Many fish will adapt to pH and temp changes to some degree; they will not adapt to lack of oxygen.

They very quickly stop feeding, become lethargic and in worse cases, die.

Most of the big fish kills in the wild are ultimately a result of oxygen depletion.

Bigger fish will be affected by oxygen depletion first. The effects of dissolved oxygen levels on fish should not be underestimated; they are one of the fastest changing variables.

Prolonged or rapid changes in pH will have some effect on fishes’ behaviour.

As CO2 levels increase, the water pH goes down, which means it becomes more acidic. During a sunny day aquatic plants remove CO2 from the water, which helps raise or at least stabilise pH.

But during a cloudy day, when plants are photosynthesising less and using less CO2 the pH will drop.

Even worse, plants will actually produce CO2 during this period, adding to the pH drop. If this goes on for a number of days, pH will drop considerably.

The amount and speed of drop will vary between waterways, depending on the levels of carbonate hardness (KH) in the water. This is a much greater issue in freshwater than in salt because the general hardness of saltwater makes its pH much more stable.

This all adds evidence to why freshwater fish are much more affected by low-pressure weather.


Storms, common to low-pressure fronts particularly in Summer, are known to break thermoclines, mixing oxygen-depleted water from the deep with oxygenated surface water.

The overall effect is usually a general oxygen deficiency. As you might be starting to notice, there’s nothing good about low-pressure systems from a fish’s perspective.

It’s my theory that oxygen deficiency, change in pH and a drop in water temperature are the major contributors to ‘shut-downs’ in fish.

These come about as an indirect result of the generally bad, cold and cloudy, low-light weather associated with low-pressure systems.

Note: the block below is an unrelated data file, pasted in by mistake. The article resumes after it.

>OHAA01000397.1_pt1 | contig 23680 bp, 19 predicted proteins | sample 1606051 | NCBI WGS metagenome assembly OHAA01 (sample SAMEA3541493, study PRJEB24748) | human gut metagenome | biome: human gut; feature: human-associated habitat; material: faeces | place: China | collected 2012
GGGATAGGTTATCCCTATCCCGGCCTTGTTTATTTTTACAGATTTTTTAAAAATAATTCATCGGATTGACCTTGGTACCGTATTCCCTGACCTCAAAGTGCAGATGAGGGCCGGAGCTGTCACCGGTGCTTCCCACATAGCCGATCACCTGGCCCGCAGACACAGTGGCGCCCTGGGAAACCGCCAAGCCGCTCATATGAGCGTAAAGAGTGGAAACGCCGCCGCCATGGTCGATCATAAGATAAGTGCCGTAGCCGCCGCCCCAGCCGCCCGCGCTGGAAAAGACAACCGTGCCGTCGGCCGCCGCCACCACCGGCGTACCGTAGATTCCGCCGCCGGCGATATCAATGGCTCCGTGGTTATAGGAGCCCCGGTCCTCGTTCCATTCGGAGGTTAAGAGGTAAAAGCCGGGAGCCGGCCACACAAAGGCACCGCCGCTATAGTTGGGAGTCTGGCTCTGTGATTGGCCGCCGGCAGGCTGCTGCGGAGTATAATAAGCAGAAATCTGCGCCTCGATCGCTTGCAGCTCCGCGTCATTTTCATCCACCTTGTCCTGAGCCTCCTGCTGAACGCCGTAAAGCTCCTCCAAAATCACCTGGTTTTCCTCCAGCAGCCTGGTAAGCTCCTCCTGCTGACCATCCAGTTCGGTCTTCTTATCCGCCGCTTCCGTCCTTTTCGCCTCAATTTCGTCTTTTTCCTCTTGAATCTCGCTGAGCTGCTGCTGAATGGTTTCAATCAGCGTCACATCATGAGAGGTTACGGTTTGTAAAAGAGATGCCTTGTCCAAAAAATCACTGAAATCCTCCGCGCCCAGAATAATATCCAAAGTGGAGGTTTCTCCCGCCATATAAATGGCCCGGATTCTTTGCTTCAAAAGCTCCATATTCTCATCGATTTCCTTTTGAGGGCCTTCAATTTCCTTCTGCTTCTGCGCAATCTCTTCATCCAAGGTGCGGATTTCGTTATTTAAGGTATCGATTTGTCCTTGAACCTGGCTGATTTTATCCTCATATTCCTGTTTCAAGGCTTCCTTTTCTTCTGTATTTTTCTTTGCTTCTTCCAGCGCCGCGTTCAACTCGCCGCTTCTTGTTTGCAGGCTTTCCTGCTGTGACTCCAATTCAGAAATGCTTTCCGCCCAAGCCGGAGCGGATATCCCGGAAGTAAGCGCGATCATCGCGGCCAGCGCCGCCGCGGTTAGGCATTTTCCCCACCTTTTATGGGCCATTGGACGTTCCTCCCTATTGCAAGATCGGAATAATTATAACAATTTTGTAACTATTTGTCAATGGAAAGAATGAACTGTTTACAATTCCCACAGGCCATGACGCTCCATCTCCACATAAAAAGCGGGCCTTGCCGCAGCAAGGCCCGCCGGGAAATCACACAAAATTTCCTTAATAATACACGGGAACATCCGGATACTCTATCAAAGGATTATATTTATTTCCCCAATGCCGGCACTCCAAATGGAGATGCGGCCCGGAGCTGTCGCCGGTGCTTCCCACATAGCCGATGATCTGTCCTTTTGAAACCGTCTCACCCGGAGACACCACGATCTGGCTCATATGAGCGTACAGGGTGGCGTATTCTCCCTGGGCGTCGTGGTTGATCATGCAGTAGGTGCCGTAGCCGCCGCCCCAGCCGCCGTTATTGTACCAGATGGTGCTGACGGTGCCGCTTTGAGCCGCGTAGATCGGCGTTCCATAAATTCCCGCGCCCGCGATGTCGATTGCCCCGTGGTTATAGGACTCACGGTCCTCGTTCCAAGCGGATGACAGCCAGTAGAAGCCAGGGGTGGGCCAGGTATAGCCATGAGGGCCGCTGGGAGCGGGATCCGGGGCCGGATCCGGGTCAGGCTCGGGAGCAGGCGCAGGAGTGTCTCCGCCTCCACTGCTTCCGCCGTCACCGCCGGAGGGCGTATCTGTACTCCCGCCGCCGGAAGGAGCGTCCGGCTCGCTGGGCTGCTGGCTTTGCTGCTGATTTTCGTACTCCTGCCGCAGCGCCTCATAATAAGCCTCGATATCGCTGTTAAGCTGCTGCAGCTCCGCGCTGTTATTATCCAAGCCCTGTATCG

Fishes’ metabolisms are directly linked to water temps. Fish will also absorb some direct radiated heat from sunlight on a sunny day, irrespective of water temps – an advantage lost on an overcast day.

So not only does their metabolism slow down because they are cold, but they also feel bad because they have to work harder to get oxygen and their environment has become more acidic.

No wonder they stop feeding and I’m sure I don’t have to explain why they feed up big-time just before the front hits.

This theory also supports why freshwater fish are more affected.

Bodies of freshwater, being of lower volume than the ocean, harbours and bays, cool down a lot quicker and are subject to flushes of cold rainwater, which drops temps and causes water clouding.


These watercourses also rely heavily on aquatic vegetation for oxygen – much more so than the ocean.

Aquatic plants provide a far better distribution of their released oxygen because they do it from the bottom up.

Dissolved atmospheric oxygen, in a still body of water, will tend to stay near the surface. Once water near the surface becomes saturated with oxygen, it won’t take on any more until turbulence or a current moves that water on and replaces it with less oxygenated water.

Plants anchored to the bottom will oxygenate the deeper layers of water in still freshwater lakes that would otherwise receive no surface oxygen.

This is mainly applicable to the lake margins (where coincidentally we find most fish activity) because aquatic plants don’t grow in very deep water where light penetration is insufficient – even in clear water.

This is why people can often pre-empt an impending fish kill with reports of ‘fish gulping at the surface’.

My aquarium fish congregate around the turbulence created by the filter outlet during periods of low oxygen. Water absorbs and distributes oxygen better when it’s moving.

Dissolved oxygen levels in a freshwater body are generally at their highest in the afternoon and at their lowest just before dawn.

If you are struggling to catch a fish in freshwater during a low, go looking for the warmest water you can find near an eddy or other turbulence in the late afternoon.

You need to find oxygenated water. The downwind end of a lake, where it’s choppy, or where a feeder creek joins the main lake or river, could be a good start.

Rapids entering a still pool would be a great source of aeration.

Alternatively, you could just stay in bed.

The up side of all this is that when things return to normal, the fish are really hungry.